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Since 1st March, 1999
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Iraq PM grapples with status and team list

Baghdad, May 29 (Reuters): Iraq’s Prime Minister-designate Iyad Allawi began the process of forming a government team today, meeting US and Iraqi officials, aides said.

Confusion that surrounded his surprise nomination by Iraq’s US-appointed governing council yesterday rippled on, with one official in the US occupation authority calling him “just a nominee”, despite a White House and UN endorsement.

A senior US official in Baghdad later insisted, however, that the choice was final and said Iraq’s new President and two vice-presidents would probably be named tomorrow with the rest of the 26-minister cabinet line-up to follow in a day-or-two.

However, the governing council today agreed with the US-led administration and the UN on key posts in a new cabinet today, senior politicians said, but others cautioned that the list was not yet final. “The governing council, Bremer and Lakhdar Brahimi agreed on the list,” council member Ahmad Chalabi said, referring to US Iraq administrator Paul Bremer and UN envoy Brahimi.

“It is not 100 per cent certain that the nominees will accept it but it is pretty sure they will.”

Another senior politician confirmed that a list had been drawn up and said it would be announced tomorrow.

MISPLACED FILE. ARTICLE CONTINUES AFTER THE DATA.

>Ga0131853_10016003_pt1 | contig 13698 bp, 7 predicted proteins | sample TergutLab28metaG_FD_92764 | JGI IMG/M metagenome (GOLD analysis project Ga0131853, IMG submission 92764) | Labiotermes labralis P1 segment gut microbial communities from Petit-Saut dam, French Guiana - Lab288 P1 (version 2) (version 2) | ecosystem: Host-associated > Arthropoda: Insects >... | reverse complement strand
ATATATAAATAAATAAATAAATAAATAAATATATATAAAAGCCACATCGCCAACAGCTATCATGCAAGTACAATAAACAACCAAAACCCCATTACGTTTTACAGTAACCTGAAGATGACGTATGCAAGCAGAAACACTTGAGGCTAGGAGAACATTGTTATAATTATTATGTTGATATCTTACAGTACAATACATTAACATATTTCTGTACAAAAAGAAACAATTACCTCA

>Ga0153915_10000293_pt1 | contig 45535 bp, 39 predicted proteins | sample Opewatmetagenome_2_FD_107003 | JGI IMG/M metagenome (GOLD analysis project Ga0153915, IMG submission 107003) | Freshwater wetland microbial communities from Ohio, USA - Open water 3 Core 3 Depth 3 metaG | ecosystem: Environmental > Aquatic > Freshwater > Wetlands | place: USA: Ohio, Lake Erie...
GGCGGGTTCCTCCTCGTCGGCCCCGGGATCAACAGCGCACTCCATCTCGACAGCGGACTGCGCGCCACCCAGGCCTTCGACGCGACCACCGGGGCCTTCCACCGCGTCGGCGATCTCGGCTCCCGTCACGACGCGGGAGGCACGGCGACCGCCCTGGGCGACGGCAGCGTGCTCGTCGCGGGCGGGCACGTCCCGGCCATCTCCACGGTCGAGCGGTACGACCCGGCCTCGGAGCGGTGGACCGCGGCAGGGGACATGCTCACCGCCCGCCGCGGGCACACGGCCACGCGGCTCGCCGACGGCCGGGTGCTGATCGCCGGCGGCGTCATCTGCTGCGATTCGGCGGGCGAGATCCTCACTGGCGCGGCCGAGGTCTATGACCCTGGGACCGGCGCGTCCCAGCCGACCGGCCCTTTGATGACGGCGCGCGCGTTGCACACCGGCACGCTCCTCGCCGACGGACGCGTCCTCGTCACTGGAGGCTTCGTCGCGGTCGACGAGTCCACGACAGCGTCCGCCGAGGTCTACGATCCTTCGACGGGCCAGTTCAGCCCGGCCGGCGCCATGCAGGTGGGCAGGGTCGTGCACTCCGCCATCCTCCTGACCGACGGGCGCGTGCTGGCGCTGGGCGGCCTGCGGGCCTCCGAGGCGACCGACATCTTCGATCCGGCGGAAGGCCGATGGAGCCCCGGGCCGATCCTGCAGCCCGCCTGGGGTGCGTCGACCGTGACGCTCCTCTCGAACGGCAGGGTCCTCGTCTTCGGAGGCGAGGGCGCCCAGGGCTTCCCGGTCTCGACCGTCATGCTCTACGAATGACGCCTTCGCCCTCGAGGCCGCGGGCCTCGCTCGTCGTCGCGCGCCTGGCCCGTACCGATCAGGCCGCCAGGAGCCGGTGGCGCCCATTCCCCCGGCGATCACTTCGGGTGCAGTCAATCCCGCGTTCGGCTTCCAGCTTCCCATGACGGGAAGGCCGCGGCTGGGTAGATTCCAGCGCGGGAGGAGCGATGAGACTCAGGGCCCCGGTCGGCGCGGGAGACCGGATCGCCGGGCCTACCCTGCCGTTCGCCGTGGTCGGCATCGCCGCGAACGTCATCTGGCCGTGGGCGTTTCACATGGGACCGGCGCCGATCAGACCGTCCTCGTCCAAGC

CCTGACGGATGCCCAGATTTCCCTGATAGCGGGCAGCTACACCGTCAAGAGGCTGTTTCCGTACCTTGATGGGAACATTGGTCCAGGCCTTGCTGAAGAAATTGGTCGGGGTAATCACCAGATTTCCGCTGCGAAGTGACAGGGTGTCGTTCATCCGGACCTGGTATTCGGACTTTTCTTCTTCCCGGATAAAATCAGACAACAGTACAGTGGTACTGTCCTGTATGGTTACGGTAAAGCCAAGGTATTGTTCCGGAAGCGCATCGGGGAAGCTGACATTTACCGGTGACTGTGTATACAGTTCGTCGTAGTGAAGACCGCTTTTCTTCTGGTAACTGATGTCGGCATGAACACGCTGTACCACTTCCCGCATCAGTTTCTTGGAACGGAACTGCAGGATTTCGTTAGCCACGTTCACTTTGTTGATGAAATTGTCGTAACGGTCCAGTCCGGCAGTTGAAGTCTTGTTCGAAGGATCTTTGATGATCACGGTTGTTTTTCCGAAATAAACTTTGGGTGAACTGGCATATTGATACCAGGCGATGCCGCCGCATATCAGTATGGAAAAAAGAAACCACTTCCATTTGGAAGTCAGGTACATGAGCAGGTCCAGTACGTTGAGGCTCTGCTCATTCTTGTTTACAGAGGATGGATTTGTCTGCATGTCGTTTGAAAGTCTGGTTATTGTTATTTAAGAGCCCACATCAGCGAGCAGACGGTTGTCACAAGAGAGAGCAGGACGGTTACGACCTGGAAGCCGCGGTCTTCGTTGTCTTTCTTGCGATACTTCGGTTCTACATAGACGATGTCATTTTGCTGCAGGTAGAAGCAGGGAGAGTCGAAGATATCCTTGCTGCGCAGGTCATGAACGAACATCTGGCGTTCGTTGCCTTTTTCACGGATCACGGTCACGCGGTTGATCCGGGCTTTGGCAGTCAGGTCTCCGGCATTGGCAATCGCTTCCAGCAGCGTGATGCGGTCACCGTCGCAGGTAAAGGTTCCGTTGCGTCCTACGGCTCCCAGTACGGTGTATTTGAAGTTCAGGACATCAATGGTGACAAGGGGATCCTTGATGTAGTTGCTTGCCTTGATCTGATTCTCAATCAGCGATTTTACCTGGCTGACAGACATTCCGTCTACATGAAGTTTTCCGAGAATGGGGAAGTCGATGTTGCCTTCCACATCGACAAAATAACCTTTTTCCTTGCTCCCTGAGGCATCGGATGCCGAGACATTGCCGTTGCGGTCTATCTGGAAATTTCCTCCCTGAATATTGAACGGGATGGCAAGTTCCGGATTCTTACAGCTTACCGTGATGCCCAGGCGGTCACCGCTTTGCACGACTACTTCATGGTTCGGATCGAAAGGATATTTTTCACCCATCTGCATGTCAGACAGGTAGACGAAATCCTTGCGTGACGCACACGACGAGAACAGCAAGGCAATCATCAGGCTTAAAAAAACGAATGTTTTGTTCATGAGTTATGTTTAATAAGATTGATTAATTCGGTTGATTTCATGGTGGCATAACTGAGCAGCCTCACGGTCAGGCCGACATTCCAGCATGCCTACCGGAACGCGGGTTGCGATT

But Iraq’s current foreign minister, Hoshiyar Zebari, said the list was not final and had yet to be formally agreed. The new government is due to take over on June 30 when the US-led coalition formally hands over sovereignty.

Chalabi said the only point of dispute remaining was over the relatively ceremonial post of the President, who will have two deputies. He said the two main candidates for President were Adnan Pachachi, a Sunni who was foreign minister of Iraq in the 1960s before Saddam came to power, and Ghazi Yawar, a Sunni engineer who holds the rotating presidency of the council at the moment.

Chalabi said technocrat Thamir Ghadban, who briefly ran Iraq’s vital oil industry after the fall of Saddam, had been nominated as oil minister.

Kurdish politician Zebari would be defence minister while fellow Kurd Barham Salih would take over the foreign ministry, Chalabi said, adding that Adel Abdul Mahdi, a Shia, was nominated to be finance minister and Samir Sumaidy, a Sunni, would stay on as interior minister.

Brahimi, asked by Washington to help set up an interim government to take over from US rule next month, seemed to have been completely taken aback by the way the 23-member governing council announced its choice of Allawi.

The US administration was also caught on the hop by the speed of the announcement. But as a long-time exile in the pay of the CIA, Allawi was always a strong candidate in Washington and US officials were clearly involved in steering the choice.

Ordinary Iraqis know little of a man who spent more than 30 years abroad, first as a medical student in Britain supporting Saddam Hussein’s Baath party and later as a wealthy exile who founded the Iraqi National Accord with funds from the CIA.

Aides to Allawi said he was meeting various fellow members of the governing council, which will give way on June 30 to the interim government. One said he also expected to meet Paul Bremer. A spokesman for Brahimi said the envoy would now work with Allawi to form a government. Its main task will be to organise Iraq’s first free elections in the new year amid widespread violence from sectarian militias.

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